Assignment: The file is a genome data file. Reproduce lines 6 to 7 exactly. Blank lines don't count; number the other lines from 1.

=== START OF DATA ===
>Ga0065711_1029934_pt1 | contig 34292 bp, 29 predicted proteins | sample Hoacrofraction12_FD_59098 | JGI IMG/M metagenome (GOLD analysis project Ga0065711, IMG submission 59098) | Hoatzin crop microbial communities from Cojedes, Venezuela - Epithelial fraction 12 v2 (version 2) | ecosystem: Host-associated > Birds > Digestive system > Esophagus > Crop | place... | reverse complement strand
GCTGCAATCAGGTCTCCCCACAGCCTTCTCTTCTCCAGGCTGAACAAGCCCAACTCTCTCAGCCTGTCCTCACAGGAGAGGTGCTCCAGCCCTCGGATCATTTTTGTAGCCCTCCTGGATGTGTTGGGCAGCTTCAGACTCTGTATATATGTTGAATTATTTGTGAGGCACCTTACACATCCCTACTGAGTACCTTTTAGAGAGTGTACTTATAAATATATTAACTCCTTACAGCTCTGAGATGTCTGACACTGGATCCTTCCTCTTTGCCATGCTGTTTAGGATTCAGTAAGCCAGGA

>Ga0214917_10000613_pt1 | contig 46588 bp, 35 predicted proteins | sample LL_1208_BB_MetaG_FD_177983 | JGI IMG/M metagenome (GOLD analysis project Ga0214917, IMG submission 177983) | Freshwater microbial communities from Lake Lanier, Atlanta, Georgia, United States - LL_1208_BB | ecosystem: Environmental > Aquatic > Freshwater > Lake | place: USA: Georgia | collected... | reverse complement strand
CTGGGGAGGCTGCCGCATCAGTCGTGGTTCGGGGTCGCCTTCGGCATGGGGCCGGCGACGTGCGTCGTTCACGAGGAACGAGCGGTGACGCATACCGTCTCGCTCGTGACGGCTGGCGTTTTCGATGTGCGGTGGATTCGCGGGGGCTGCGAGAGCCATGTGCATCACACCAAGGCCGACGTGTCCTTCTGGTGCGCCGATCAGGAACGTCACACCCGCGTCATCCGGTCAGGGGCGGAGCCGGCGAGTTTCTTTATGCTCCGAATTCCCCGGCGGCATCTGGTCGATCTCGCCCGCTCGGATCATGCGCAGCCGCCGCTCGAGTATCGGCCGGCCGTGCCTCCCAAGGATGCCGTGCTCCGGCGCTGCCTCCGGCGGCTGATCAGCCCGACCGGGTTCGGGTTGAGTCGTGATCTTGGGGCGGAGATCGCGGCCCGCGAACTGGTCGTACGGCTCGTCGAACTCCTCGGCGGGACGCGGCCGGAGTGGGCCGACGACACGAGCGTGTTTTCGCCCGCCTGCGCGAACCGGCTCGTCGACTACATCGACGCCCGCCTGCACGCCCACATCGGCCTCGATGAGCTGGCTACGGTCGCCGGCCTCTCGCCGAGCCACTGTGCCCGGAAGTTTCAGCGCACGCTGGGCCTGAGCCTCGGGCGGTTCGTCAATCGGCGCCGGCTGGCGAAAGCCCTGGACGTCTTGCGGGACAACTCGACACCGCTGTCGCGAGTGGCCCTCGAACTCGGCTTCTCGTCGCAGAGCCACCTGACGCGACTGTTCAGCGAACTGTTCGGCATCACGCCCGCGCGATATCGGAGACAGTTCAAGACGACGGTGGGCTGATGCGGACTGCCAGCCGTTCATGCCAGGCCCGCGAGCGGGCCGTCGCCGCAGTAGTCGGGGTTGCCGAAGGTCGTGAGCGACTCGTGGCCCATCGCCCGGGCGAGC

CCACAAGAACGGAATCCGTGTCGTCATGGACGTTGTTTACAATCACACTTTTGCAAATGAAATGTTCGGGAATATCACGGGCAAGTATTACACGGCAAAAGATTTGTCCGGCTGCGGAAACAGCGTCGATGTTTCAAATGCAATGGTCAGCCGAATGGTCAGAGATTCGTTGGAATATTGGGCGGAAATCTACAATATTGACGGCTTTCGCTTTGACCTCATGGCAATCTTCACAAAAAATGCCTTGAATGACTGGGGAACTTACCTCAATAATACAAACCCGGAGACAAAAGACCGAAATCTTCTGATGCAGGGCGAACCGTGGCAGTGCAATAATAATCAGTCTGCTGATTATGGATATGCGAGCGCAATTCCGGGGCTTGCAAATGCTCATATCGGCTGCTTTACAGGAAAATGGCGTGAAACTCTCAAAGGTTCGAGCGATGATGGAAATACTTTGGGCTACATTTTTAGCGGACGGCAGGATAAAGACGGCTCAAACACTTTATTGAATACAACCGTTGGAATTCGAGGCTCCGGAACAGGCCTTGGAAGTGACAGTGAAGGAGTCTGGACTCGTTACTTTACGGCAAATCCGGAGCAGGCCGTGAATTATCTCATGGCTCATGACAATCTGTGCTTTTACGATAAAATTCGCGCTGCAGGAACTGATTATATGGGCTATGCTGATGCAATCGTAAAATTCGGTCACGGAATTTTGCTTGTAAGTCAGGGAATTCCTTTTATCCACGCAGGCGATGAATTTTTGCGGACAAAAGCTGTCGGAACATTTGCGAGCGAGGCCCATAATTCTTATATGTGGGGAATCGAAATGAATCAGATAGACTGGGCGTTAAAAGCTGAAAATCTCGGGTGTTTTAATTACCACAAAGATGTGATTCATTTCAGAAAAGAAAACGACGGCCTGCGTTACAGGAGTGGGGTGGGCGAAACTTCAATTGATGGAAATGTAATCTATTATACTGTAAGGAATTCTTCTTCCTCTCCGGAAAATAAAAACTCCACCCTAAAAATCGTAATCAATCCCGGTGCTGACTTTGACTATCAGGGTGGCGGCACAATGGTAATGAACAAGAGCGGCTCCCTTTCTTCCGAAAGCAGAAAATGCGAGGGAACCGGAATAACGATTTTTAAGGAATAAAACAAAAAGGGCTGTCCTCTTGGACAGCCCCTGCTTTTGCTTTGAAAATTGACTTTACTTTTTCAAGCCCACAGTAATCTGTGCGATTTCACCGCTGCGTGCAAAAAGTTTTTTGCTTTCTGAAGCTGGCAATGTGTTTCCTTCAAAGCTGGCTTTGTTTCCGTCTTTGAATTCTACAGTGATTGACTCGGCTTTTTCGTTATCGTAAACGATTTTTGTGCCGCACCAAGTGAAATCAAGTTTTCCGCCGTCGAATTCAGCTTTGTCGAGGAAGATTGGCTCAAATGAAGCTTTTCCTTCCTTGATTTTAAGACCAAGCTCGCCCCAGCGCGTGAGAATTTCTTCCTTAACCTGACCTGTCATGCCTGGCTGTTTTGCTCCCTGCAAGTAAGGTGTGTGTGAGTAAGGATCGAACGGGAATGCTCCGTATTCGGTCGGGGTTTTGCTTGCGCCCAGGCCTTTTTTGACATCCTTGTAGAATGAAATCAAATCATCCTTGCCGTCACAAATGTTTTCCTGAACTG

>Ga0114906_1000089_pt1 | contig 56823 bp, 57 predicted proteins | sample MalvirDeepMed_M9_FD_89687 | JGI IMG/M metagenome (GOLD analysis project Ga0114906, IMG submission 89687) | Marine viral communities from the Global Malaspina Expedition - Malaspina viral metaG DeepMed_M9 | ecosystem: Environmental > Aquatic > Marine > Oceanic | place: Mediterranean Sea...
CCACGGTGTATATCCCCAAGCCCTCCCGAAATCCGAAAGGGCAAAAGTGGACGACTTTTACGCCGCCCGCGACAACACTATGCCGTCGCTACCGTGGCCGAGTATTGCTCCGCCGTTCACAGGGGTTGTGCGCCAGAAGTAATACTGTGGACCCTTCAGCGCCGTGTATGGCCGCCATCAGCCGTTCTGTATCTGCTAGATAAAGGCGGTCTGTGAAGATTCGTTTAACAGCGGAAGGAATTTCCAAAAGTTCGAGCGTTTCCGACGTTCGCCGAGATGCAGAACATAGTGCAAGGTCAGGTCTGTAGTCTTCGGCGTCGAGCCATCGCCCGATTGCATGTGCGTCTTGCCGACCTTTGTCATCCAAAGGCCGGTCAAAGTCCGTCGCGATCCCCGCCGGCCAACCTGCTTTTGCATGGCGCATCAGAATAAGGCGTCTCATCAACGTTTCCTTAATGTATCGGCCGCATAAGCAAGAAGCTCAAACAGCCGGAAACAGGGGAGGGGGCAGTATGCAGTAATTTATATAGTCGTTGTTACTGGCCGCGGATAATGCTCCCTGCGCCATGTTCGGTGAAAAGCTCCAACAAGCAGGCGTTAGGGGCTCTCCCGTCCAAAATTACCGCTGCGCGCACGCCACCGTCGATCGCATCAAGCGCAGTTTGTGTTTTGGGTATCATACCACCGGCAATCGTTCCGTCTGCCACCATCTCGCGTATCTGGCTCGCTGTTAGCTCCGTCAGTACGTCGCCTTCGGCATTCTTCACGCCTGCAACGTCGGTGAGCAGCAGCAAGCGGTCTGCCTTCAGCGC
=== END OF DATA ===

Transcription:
>Ga0114906_1000089_pt1 | contig 56823 bp, 57 predicted proteins | sample MalvirDeepMed_M9_FD_89687 | JGI IMG/M metagenome (GOLD analysis project Ga0114906, IMG submission 89687) | Marine viral communities from the Global Malaspina Expedition - Malaspina viral metaG DeepMed_M9 | ecosystem: Environmental > Aquatic > Marine > Oceanic | place: Mediterranean Sea...
CCACGGTGTATATCCCCAAGCCCTCCCGAAATCCGAAAGGGCAAAAGTGGACGACTTTTACGCCGCCCGCGACAACACTATGCCGTCGCTACCGTGGCCGAGTATTGCTCCGCCGTTCACAGGGGTTGTGCGCCAGAAGTAATACTGTGGACCCTTCAGCGCCGTGTATGGCCGCCATCAGCCGTTCTGTATCTGCTAGATAAAGGCGGTCTGTGAAGATTCGTTTAACAGCGGAAGGAATTTCCAAAAGTTCGAGCGTTTCCGACGTTCGCCGAGATGCAGAACATAGTGCAAGGTCAGGTCTGTAGTCTTCGGCGTCGAGCCATCGCCCGATTGCATGTGCGTCTTGCCGACCTTTGTCATCCAAAGGCCGGTCAAAGTCCGTCGCGATCCCCGCCGGCCAACCTGCTTTTGCATGGCGCATCAGAATAAGGCGTCTCATCAACGTTTCCTTAATGTATCGGCCGCATAAGCAAGAAGCTCAAACAGCCGGAAACAGGGGAGGGGGCAGTATGCAGTAATTTATATAGTCGTTGTTACTGGCCGCGGATAATGCTCCCTGCGCCATGTTCGGTGAAAAGCTCCAACAAGCAGGCGTTAGGGGCTCTCCCGTCCAAAATTACCGCTGCGCGCACGCCACCGTCGATCGCATCAAGCGCAGTTTGTGTTTTGGGTATCATACCACCGGCAATCGTTCCGTCTGCCACCATCTCGCGTATCTGGCTCGCTGTTAGCTCCGTCAGTACGTCGCCTTCGGCATTCTTCACGCCTGCAACGTCGGTGAGCAGCAGCAAGCGGTCTGCCTTCAGCGC